MIL-OSI China: Mission over for makeshift hospital

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Source: China State Council Information Office 2

The first makeshift hospital built to fight Shanghai’s recent outbreak of COVID-19 was closed on Wednesday after helping more than 25,000 people recover.
With a capacity of over 7,000 beds, the temporary hospital was established in the Shanghai World Expo Exhibition and Convention Center on March 25, and the next day began receiving and treating asymptomatic and mild cases.
Shanghai medics staffed the makeshift hospital alone until a medical team of more than 1,700 people from Fujian province came to take over running the venue on April 9.
On Tuesday afternoon, the last patient was released.
Of the 25,658 patients given medical treatment in the makeshift hospital, the oldest was 86 years old and the youngest 15 months, according to Xu Jie, deputy head of the team.
He said at the closing ceremony of the makeshift hospital that traditional Chinese medicines had been administered to all patients, adding that psychological aid was also provided for those feeling anxious during the quarantine and treatment period.
Over the past two months, Chen Linglin, one of the team members, was required to look after 156 infected people every day. Regarding it as a challenge, the nurse told China Daily that she learned a lot from the job and also felt the patients cared for her in return.
“Tending to such a number of people at a time wasn’t easy. I must pay close attention to the health condition of each while offering them daily care,” she said. “If I find that someone’s symptoms are getting serious, I would tell doctors in our ward and take urgent measures for the patient.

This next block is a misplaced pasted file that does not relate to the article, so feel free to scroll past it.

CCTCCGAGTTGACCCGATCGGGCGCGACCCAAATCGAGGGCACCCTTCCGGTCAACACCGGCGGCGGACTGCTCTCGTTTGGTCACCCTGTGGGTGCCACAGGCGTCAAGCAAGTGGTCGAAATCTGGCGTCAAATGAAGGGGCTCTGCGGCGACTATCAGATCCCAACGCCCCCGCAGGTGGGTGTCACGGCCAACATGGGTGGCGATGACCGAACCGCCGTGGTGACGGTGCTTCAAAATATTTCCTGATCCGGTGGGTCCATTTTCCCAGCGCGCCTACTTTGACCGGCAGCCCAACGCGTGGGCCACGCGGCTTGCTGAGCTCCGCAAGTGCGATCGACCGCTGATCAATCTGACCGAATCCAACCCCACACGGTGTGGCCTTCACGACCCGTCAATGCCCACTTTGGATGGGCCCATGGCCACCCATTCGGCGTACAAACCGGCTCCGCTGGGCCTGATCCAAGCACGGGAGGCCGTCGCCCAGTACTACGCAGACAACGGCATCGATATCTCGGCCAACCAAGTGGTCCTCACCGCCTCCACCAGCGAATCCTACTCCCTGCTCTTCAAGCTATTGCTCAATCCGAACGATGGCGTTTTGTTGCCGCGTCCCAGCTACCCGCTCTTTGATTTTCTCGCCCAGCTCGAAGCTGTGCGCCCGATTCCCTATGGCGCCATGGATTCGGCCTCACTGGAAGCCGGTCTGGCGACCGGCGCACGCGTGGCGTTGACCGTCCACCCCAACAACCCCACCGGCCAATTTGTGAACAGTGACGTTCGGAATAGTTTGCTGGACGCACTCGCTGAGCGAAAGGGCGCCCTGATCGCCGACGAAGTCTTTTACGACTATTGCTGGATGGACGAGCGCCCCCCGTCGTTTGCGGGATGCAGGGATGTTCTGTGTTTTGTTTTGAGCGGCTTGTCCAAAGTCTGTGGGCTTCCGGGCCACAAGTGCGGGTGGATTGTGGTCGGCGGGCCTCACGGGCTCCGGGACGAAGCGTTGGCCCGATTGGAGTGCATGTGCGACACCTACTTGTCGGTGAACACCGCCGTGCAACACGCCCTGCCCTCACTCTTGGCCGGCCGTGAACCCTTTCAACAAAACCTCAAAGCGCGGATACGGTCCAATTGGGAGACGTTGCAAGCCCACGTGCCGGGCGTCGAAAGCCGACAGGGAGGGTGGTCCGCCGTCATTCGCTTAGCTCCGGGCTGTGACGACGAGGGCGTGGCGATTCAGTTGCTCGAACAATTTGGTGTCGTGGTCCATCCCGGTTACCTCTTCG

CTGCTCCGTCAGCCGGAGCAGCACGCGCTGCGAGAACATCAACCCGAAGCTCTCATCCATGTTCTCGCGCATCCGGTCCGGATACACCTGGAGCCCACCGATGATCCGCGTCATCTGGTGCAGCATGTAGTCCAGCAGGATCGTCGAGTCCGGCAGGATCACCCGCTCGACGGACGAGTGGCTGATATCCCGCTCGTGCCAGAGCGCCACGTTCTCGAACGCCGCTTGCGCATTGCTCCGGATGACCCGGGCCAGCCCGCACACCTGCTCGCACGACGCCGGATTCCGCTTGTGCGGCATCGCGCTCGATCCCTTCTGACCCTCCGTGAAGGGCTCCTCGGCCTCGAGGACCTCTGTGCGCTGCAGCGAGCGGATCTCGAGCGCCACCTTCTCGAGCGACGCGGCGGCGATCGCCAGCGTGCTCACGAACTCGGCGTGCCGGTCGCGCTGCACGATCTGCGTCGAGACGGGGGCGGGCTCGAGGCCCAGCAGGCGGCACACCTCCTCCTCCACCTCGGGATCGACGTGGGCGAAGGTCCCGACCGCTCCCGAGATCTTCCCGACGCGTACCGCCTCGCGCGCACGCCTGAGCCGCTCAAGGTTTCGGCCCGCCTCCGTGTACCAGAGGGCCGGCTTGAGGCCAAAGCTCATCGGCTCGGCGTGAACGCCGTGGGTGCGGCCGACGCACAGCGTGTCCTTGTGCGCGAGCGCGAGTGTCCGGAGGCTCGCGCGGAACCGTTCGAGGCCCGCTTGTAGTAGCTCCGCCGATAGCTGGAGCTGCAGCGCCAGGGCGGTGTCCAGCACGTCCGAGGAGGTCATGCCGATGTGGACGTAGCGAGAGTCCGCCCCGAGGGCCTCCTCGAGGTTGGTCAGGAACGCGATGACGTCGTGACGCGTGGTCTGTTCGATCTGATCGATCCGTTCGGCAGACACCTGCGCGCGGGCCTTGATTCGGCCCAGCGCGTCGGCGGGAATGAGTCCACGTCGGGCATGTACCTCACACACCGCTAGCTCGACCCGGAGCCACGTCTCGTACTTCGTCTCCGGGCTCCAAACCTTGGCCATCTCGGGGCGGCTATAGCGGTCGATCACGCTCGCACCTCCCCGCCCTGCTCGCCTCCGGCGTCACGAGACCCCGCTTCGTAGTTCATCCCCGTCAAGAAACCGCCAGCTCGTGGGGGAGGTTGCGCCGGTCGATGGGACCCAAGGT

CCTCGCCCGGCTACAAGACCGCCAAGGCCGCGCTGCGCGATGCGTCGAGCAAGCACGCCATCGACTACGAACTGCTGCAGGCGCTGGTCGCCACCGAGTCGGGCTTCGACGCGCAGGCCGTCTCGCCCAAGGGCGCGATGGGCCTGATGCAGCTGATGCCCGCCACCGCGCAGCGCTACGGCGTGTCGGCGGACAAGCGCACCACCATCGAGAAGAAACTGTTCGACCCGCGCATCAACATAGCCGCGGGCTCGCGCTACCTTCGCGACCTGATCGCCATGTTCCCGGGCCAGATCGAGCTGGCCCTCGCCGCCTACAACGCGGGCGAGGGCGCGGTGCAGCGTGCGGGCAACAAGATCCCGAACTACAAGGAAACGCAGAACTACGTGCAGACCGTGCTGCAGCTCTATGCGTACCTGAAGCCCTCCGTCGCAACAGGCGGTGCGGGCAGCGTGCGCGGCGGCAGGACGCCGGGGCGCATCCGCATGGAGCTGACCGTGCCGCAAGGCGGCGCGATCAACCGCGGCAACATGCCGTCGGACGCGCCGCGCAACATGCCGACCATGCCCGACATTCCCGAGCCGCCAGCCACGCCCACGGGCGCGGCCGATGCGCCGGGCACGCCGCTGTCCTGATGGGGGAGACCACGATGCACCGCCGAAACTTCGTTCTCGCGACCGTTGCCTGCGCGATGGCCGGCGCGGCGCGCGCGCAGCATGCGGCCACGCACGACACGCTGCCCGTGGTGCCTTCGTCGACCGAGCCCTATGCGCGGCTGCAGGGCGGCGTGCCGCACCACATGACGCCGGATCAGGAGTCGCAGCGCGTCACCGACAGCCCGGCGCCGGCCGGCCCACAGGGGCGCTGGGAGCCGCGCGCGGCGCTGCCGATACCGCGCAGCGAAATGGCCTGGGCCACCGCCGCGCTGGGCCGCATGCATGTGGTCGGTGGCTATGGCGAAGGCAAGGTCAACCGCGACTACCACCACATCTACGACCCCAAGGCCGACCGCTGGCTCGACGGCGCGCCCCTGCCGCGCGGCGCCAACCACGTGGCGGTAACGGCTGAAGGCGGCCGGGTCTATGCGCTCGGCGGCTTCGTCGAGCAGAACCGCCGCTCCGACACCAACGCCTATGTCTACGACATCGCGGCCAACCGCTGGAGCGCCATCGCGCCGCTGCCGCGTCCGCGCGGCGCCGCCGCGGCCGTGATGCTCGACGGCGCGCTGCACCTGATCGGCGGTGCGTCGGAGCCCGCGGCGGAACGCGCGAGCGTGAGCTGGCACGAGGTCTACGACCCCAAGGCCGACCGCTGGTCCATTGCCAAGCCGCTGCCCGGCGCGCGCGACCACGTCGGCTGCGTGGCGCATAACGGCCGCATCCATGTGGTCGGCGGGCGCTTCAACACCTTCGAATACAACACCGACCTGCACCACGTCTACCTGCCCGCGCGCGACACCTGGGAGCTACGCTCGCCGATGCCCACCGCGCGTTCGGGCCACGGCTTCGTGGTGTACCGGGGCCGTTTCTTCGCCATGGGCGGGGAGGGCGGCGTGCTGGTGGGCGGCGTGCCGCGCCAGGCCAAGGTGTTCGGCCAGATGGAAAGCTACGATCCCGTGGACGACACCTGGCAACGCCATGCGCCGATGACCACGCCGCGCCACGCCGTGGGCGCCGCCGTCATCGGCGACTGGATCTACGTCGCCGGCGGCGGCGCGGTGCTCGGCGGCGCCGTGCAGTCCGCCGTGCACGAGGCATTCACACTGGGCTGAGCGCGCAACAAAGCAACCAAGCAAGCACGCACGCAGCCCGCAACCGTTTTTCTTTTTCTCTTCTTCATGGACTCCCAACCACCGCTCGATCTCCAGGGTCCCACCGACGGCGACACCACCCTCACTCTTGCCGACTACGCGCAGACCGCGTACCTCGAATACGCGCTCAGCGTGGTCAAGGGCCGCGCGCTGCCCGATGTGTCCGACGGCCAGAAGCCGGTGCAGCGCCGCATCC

“Simply put, I had to observe every infection carefully during my four-hour shift. In this way, I could accurately share the health information with my colleagues on the next shift to prevent a mild case from becoming severe,” she said.
Although nursing was hard work, especially in early and mid-April when the metropolis faced a rapid growth of asymptomatic infections, she said, “It didn’t feel that hard, because I was also cared for by my patients.
“Some patients helped me distribute meals after they realized it wasn’t convenient for me to do that while wearing protective clothes,” she added. “Before they left the makeshift hospital, they had even asked someone else to continue the distribution, which moved me.”
The temporary hospital will be fully disinfected, and then its facilities will be upgraded, according to Cao Wei, chairman of Donghao Lansheng Group, the enterprise that converted the venue into the makeshift hospital in March.
He said the makeshift hospital will be kept for the city to cope with epidemics more effectively, with extra shower rooms and improved ventilation.
“Patients will be given a better quarantine environment after the upgrading,” he said, adding that the improvements are to be finished by the end of June.
“The center will be designed as a comprehensive venue where people can still hold exhibitions. But if new infections are found and need to be treated, it will immediately become a makeshift hospital,” he said.
With a slowdown of the epidemic in recent weeks, makeshift hospitals have been gradually closed. On Saturday, for example, the makeshift hospital in Lingang accomplished its mission after treating over 47,000 patients.
As of May 13, half of the city-level and 68 district-level temporary hospitals had been closed.

MIL OSI China News